Motor Escorts: Another Take - Below 100 -

Motor Escorts: Another Take

An open letter to Capt. Travis Yates



Staff Sgt. Adam Norrie | Thursday, July 28, 2011

Editor's note: In his recent column, Motor Escorts: Worth the Risk, Capt. Travis Yates argued that, duly considered, motorcycle escorts were probably not worth the risk they required motor officers to take. Capt. Yates received a reply to this column, from Staff Sgt. Adam Norrie of the Toronto Police Service, which took issue with his conclusion and which follows below. 

Let me be clear at the outset. This is not a personal or vindictive attack on Capt. Yates or his opinions. On the contrary, I believe healthy, constructive and open debate can and should occur to continue to improve and strive for excellence in our chosen profession: law enforcement. I’m a fan and supporter of Capt. Yates and his mission to reduce the loss of life in the police profession and have been fortunate enough to hear and enjoy him speaking at an event. 

Let me declare and put my bias out front right now. I love police motorcycle operations and have been fortunate to have spent 25 of my 28 years in law enforcement involved in police motorcycle operations.

I believe a good risk-management strategy imposes a rising standard of quality, well beyond what’s required to meet the minimum standard. As such, we must continue to question how and why we do business.

I’m an advocate of a common management problem-solving technique called “The 5 Whys.” Credit for this system is given to Toyota Founder Kiichiro Toyoda’s father Sakichi who first used it in the 1930s. The 5 Whys System applies a very simple philosophy to identify the root cause of a problem by peeling away layers of symptoms by simply repeating the question: “Why?” Five times is the rule of thumb but sometimes you may find the issue with fewer or more times of asking the question.  Anytime I ask a question about why something is being done and get an answer like, “That’s the way we have always done it,” I start to get antsy.  In the modern policing environment that kind of answer isn’t acceptable. We must be able to articulate how and why we do things, every time, all the time.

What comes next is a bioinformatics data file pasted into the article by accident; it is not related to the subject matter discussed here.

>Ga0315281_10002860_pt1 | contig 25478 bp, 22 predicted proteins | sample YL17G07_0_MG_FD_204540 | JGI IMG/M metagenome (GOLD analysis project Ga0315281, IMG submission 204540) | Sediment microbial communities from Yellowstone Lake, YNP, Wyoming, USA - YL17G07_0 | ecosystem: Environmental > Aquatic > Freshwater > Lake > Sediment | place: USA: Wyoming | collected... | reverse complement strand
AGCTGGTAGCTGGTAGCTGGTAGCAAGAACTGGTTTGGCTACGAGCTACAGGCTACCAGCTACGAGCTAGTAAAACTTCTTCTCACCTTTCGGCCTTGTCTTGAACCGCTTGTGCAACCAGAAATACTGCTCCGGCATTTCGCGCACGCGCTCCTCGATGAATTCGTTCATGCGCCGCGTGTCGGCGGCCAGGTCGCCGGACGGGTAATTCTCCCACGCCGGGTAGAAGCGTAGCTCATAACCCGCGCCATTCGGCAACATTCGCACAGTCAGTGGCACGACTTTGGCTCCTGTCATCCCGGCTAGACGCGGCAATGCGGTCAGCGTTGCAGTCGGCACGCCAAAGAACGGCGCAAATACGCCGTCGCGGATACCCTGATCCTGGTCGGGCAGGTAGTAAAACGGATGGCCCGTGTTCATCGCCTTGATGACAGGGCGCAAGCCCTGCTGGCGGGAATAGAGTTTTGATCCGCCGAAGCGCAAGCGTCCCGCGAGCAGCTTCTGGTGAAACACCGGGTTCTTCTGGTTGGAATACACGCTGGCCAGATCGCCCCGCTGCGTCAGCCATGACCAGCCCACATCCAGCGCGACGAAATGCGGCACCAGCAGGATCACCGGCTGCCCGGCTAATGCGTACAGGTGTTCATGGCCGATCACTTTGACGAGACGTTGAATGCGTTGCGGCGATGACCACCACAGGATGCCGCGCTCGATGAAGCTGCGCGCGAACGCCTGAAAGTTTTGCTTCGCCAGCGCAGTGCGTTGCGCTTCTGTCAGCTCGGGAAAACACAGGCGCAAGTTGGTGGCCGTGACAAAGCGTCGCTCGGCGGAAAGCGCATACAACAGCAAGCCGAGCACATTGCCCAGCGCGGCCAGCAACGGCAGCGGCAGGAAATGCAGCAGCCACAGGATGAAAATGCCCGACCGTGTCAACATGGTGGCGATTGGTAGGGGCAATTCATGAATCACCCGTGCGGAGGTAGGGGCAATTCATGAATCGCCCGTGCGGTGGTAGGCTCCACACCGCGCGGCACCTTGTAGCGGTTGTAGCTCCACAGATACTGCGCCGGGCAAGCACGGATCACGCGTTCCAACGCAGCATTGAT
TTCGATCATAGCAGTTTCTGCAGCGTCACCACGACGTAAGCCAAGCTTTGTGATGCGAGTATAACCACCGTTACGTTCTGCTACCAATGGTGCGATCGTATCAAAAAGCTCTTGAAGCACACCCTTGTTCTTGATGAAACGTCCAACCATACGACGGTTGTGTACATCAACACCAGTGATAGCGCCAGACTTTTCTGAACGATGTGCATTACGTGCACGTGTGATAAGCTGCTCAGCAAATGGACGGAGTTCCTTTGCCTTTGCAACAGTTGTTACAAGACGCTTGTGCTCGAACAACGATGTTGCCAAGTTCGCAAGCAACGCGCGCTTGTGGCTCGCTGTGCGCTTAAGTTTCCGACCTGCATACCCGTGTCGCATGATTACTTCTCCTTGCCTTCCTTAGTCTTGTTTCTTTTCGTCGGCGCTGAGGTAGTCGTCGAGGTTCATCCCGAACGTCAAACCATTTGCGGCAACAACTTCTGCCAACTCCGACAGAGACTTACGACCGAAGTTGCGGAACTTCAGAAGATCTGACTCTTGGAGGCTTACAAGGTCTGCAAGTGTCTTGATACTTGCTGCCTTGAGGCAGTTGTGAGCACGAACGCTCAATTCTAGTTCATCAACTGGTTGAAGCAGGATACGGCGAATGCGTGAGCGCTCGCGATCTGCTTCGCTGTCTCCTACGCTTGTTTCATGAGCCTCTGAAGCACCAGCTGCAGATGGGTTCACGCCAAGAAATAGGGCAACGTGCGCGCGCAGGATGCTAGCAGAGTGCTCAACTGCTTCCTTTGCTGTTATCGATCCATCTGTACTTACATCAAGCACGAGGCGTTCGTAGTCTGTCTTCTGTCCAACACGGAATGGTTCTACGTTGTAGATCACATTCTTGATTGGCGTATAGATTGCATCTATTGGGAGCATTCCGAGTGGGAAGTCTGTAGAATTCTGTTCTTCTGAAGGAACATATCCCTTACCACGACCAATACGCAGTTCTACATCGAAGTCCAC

Escorts. There are many different kinds and varying motivations for doing them. Some are legitimate and required by law, and others are the result of political, historical or other influences that motivate them.

Unequivocally, I believe escorts are the most dangerous type of riding police motorcycle officers can engage in. However, I believe there are certain types of escorts that should be conducted by motorcycles.

There are dignitary escorts. Canada, the United States and 166 other countries are signatories to the 1973 United Nations Convention on the Prevention and Punishment of Crimes against Internationally Protected Persons, including Diplomatic Agents. This Convention provides an obligation on host countries to protect Heads of State and diplomats from attack at official premises, their private accommodation or their ‘means of transport.” Sites and locations can be secured and hardened to protect the dignitary. History and experience have shown us that the most vulnerable time for a dignitary is during their transportation.  So, much personnel and financial resources are invested in this security field.

There are safety escorts. These escorts provide safe passage for the individual, group or item for the greater good of the community including the participants. Many jurisdictions legislate a requirement for escorts that fit this criteria. An example of this in my jurisdiction is oversize loads. Due to the potential danger to the public by the movement of large and dangerous loads the carrier must acquire a permit (that restricts times, routes, etc.) and mandates the requirement of a police escort.
There are historic, convenience and vanity escorts. Due to historic patterns and various business models, it’s become possible in some jurisdictions to buy or procure an escort because you want one. Funerals, celebrities or people of influence hire police (moonlighting) or private escort companies to ensure them or their group get to where they are going on time and together.

Are escorts necessary? I believe most rational people can understand why the police provide escort to Internationally Protected Persons. I believe and I hope Capt. Yates would agree that it’s high time many jurisdictions and their police agencies take a hard look at why and how we provide escorts and make some risk versus reward determinations. A frank resolve to establish a legitimate threshold of whom and what deserves a police escort needs to happen to minimize risks for our organizations.

Procedures and policies must be established and enforced to ensure safety. My jurisdiction provides escorts for funerals but there are parameters. There are vehicles to escort officer ratio limits and the officers must have had specialized training. The funeral escorts employ a less risky escort technique called ‘Bump and Go” and the escorting officers use cars! This is also the system used for the wide load escorts described earlier.

Are motorcycles the right platform for providing escort duty? Absolutely they are—for certain types of escorts.

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